Can someone please tell me what new housing the Coalition to Preserve LA supports? I mean it.
They oppose tall buildings. They oppose short buildings. They oppose homes that would be built near highways. They oppose homes that would be built in neighborhoods and away from highways. They oppose homes that would replace surface parking lots. They oppose homes that would replace strip malls. They oppose homes that would replace auto dealerships. I mean, they even oppose homes that would replace completely empty, vacant land!
What do they support?
I'm completely, 100% serious, and this is 100% serious business. It's serious business for those of us who worry about our childrens' ability to buy or even just rent a home someday. It's serious business for our businesses, who are contemplating leaving LA to find places where they can pay their workers wages that actually cover housing and transportation costs. It's serious business for those of us worried about climate change and our ability to live in a way that's less destructive to the environment. It's serious business for those of us who just want to be able to walk, bike, or take transit instead of having to get in a car and become traffic along with the other 85% of Angelenos doing the same thing every day.
I ask this question seriously, because for as much as people like C2PLA and others who align with them will complain about any (and apparently nearly every) new proposal to build new housing, I've yet to see one single project that these same folks would support. Not one. This isn't hyperbole. Just go to their website. Please. Go now. Please: Find a single post in support of new housing. Go on. It might take you a while because they post a lot. I promise the rest of this post will still be here when you come back.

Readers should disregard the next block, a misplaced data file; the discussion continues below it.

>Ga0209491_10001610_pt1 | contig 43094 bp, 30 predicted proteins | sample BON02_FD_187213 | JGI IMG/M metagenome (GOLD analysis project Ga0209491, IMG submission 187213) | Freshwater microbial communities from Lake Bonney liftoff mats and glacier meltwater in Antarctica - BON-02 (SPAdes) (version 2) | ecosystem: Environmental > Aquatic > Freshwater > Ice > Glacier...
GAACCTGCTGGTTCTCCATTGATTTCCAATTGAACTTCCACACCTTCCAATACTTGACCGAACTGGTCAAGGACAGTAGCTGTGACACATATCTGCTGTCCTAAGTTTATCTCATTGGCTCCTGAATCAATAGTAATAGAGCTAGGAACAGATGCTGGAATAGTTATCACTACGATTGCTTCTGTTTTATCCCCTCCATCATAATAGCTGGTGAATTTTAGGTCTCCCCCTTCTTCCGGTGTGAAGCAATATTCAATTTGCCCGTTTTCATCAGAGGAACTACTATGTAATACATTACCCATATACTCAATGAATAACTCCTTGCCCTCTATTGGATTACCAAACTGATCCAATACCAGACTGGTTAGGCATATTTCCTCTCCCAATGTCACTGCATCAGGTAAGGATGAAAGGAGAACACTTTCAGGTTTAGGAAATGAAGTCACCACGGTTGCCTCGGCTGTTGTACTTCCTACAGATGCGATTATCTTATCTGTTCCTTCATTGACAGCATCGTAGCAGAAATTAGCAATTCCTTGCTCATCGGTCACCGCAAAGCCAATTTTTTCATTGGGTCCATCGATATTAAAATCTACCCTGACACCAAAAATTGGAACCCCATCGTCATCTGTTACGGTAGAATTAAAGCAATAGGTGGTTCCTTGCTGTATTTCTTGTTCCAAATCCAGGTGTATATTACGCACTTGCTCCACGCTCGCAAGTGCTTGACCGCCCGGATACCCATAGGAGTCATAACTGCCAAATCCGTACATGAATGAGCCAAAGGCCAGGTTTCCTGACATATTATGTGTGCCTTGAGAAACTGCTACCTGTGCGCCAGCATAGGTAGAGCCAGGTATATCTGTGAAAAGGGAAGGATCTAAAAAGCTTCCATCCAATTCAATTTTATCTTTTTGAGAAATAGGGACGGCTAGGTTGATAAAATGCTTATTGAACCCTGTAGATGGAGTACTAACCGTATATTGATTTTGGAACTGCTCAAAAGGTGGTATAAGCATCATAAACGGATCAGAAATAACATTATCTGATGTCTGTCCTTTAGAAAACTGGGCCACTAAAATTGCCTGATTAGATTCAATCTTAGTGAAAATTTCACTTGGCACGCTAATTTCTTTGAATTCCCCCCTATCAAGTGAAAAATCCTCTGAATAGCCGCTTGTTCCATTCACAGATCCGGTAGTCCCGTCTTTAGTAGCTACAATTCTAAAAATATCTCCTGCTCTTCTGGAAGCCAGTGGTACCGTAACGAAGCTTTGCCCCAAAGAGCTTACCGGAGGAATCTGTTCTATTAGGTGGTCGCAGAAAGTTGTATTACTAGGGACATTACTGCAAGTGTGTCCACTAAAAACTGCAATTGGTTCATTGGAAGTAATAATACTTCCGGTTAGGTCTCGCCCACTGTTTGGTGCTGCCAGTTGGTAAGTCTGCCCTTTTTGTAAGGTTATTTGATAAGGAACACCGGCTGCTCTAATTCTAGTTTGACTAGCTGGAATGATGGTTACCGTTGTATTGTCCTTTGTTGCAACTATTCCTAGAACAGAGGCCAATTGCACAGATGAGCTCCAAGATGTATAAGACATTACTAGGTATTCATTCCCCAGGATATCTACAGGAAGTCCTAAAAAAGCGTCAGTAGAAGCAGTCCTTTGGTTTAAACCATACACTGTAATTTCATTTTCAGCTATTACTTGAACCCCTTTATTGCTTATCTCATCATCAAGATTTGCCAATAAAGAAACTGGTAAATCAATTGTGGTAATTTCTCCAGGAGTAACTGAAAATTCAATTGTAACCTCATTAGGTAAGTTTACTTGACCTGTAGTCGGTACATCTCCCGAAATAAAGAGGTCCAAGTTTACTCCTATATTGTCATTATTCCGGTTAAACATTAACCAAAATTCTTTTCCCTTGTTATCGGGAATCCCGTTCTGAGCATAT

Find anything supporting new housing? Any "So here's something that we like!" or "Here's how we *should* do new housing in LA." You know, anything that basically provides an example to show how they think things could or should be done? Yah, that's what I thought. Na-da.
See, for all their talk about what they don't like, C2PLA (and, frankly, almost anyone who shows up to oppose new housing) doesn't want to say what they would support. Why? Because then they'd be offering an alternative that could splinter their coalition that is organized solely around opposition.
While I'd rather not assume that C2PLA and its cohorts think we're just fine adding no new housing while our city grows by 50,000 people every year, that's basically what they're saying. While I'd rather not assume that C2PLA wants us driving more and walking/biking/transiting less, that's effectively what they're arguing when they call for downzoning of our city neighborhoods. While I'd rather not assume that C2PLA cares not a whit about our city's ability to address the climate crisis at a time that our planet is blasting through heat records like the Kool-Aid Man through walls, they never so much as even nod to our climate or to our responsibility to leave our planet better than it was given to us.
Instead we hear about how LA won't be able to create spaces for children to play if it gets any denser. Meanwhile a quick check of cities two and three times as dense as Los Angeles could show anyone that cities not only find a way, but when you have spaces that kids can safely walk or bike to, that creates even more opportunity.